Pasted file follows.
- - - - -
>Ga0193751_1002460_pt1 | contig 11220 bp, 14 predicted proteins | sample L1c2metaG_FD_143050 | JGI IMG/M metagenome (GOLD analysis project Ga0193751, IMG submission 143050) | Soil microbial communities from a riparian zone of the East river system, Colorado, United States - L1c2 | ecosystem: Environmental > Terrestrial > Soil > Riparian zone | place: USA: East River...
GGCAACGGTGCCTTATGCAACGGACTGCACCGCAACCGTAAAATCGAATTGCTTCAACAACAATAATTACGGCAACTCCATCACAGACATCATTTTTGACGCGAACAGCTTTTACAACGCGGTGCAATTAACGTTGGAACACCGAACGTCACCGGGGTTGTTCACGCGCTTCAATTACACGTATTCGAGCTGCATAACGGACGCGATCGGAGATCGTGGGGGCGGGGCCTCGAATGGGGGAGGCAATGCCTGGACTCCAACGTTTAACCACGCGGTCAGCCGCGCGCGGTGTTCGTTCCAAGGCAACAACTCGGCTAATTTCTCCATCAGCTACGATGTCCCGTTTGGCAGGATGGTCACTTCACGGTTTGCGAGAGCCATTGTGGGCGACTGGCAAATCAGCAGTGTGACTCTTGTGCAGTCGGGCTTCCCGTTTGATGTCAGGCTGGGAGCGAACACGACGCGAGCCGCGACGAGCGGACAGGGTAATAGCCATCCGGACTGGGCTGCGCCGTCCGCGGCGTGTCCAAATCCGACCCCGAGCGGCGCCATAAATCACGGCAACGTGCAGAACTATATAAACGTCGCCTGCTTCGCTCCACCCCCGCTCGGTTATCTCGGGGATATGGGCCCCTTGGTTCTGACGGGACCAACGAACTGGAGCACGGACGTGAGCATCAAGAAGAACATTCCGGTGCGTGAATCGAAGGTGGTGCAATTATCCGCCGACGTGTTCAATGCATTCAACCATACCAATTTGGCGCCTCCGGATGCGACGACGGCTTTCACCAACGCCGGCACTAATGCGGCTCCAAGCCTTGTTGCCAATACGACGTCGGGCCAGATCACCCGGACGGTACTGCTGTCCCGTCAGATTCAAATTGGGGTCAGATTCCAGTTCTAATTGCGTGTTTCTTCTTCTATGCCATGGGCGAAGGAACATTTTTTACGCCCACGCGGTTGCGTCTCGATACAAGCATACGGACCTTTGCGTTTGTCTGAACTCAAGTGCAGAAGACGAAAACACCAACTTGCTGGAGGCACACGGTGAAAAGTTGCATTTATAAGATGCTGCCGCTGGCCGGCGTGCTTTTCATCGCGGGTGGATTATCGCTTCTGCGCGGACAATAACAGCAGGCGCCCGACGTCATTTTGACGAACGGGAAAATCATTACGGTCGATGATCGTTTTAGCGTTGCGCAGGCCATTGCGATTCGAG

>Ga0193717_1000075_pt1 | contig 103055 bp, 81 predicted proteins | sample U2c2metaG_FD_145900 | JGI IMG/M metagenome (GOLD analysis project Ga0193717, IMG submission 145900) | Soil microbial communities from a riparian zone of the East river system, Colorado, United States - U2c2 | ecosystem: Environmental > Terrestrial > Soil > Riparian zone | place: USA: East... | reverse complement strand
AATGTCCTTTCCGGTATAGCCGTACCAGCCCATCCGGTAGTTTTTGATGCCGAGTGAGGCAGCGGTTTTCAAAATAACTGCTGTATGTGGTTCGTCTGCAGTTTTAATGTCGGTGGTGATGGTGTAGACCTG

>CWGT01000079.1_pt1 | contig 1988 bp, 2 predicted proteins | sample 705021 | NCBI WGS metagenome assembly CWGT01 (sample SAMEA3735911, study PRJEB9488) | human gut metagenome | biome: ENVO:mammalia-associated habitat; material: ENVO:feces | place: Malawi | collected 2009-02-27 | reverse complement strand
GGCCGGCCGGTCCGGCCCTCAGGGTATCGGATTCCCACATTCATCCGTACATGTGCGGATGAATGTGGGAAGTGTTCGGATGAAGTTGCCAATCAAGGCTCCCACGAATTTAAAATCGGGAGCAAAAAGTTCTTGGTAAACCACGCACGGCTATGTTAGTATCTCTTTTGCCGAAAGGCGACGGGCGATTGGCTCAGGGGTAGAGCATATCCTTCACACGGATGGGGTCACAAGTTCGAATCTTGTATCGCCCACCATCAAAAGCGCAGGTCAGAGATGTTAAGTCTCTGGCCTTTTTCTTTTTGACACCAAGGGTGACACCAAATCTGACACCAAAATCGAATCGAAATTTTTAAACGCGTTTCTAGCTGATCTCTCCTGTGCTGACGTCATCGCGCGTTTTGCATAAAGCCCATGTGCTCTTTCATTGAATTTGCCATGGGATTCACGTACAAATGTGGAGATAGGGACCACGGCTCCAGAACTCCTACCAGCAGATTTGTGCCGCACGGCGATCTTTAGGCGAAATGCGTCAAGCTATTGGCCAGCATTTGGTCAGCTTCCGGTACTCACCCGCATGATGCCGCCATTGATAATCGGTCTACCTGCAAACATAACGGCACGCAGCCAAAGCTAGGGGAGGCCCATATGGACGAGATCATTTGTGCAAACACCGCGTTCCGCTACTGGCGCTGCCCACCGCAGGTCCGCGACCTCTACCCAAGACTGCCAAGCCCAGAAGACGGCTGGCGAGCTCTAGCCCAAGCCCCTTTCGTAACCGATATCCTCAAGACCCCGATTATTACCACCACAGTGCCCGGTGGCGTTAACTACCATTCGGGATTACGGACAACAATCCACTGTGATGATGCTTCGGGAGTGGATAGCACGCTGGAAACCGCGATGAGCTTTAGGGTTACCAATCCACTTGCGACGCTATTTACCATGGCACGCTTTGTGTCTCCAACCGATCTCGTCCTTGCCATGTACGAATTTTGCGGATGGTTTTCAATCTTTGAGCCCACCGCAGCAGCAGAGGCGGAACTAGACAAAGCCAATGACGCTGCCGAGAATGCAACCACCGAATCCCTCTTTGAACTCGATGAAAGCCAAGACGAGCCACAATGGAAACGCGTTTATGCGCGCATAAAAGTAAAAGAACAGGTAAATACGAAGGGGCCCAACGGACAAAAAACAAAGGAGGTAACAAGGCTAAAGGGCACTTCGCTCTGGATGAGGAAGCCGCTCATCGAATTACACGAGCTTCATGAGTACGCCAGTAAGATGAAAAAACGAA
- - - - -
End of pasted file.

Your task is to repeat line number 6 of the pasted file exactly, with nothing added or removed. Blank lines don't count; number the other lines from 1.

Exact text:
GGCCGGCCGGTCCGGCCCTCAGGGTATCGGATTCCCACATTCATCCGTACATGTGCGGATGAATGTGGGAAGTGTTCGGATGAAGTTGCCAATCAAGGCTCCCACGAATTTAAAATCGGGAGCAAAAAGTTCTTGGTAAACCACGCACGGCTATGTTAGTATCTCTTTTGCCGAAAGGCGACGGGCGATTGGCTCAGGGGTAGAGCATATCCTTCACACGGATGGGGTCACAAGTTCGAATCTTGTATCGCCCACCATCAAAAGCGCAGGTCAGAGATGTTAAGTCTCTGGCCTTTTTCTTTTTGACACCAAGGGTGACACCAAATCTGACACCAAAATCGAATCGAAATTTTTAAACGCGTTTCTAGCTGATCTCTCCTGTGCTGACGTCATCGCGCGTTTTGCATAAAGCCCATGTGCTCTTTCATTGAATTTGCCATGGGATTCACGTACAAATGTGGAGATAGGGACCACGGCTCCAGAACTCCTACCAGCAGATTTGTGCCGCACGGCGATCTTTAGGCGAAATGCGTCAAGCTATTGGCCAGCATTTGGTCAGCTTCCGGTACTCACCCGCATGATGCCGCCATTGATAATCGGTCTACCTGCAAACATAACGGCACGCAGCCAAAGCTAGGGGAGGCCCATATGGACGAGATCATTTGTGCAAACACCGCGTTCCGCTACTGGCGCTGCCCACCGCAGGTCCGCGACCTCTACCCAAGACTGCCAAGCCCAGAAGACGGCTGGCGAGCTCTAGCCCAAGCCCCTTTCGTAACCGATATCCTCAAGACCCCGATTATTACCACCACAGTGCCCGGTGGCGTTAACTACCATTCGGGATTACGGACAACAATCCACTGTGATGATGCTTCGGGAGTGGATAGCACGCTGGAAACCGCGATGAGCTTTAGGGTTACCAATCCACTTGCGACGCTATTTACCATGGCACGCTTTGTGTCTCCAACCGATCTCGTCCTTGCCATGTACGAATTTTGCGGATGGTTTTCAATCTTTGAGCCCACCGCAGCAGCAGAGGCGGAACTAGACAAAGCCAATGACGCTGCCGAGAATGCAACCACCGAATCCCTCTTTGAACTCGATGAAAGCCAAGACGAGCCACAATGGAAACGCGTTTATGCGCGCATAAAAGTAAAAGAACAGGTAAATACGAAGGGGCCCAACGGACAAAAAACAAAGGAGGTAACAAGGCTAAAGGGCACTTCGCTCTGGATGAGGAAGCCGCTCATCGAATTACACGAGCTTCATGAGTACGCCAGTAAGATGAAAAAACGAA